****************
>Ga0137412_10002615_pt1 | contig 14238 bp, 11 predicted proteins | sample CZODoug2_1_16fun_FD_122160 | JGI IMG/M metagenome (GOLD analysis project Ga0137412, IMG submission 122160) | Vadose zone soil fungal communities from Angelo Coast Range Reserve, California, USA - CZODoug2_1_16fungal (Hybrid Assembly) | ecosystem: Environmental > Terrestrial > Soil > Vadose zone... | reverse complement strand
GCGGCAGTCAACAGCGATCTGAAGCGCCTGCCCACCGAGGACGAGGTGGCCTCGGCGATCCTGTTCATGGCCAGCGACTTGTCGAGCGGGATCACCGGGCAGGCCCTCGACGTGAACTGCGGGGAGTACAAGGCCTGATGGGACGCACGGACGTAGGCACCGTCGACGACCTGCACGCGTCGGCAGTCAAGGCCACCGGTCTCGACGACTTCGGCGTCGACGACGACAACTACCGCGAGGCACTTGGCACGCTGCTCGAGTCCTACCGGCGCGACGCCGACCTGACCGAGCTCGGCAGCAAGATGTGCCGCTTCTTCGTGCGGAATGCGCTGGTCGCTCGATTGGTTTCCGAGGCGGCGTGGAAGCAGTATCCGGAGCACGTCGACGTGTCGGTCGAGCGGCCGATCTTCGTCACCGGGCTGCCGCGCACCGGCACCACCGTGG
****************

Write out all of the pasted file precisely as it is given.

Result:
>Ga0137412_10002615_pt1 | contig 14238 bp, 11 predicted proteins | sample CZODoug2_1_16fun_FD_122160 | JGI IMG/M metagenome (GOLD analysis project Ga0137412, IMG submission 122160) | Vadose zone soil fungal communities from Angelo Coast Range Reserve, California, USA - CZODoug2_1_16fungal (Hybrid Assembly) | ecosystem: Environmental > Terrestrial > Soil > Vadose zone... | reverse complement strand
GCGGCAGTCAACAGCGATCTGAAGCGCCTGCCCACCGAGGACGAGGTGGCCTCGGCGATCCTGTTCATGGCCAGCGACTTGTCGAGCGGGATCACCGGGCAGGCCCTCGACGTGAACTGCGGGGAGTACAAGGCCTGATGGGACGCACGGACGTAGGCACCGTCGACGACCTGCACGCGTCGGCAGTCAAGGCCACCGGTCTCGACGACTTCGGCGTCGACGACGACAACTACCGCGAGGCACTTGGCACGCTGCTCGAGTCCTACCGGCGCGACGCCGACCTGACCGAGCTCGGCAGCAAGATGTGCCGCTTCTTCGTGCGGAATGCGCTGGTCGCTCGATTGGTTTCCGAGGCGGCGTGGAAGCAGTATCCGGAGCACGTCGACGTGTCGGTCGAGCGGCCGATCTTCGTCACCGGGCTGCCGCGCACCGGCACCACCGTGG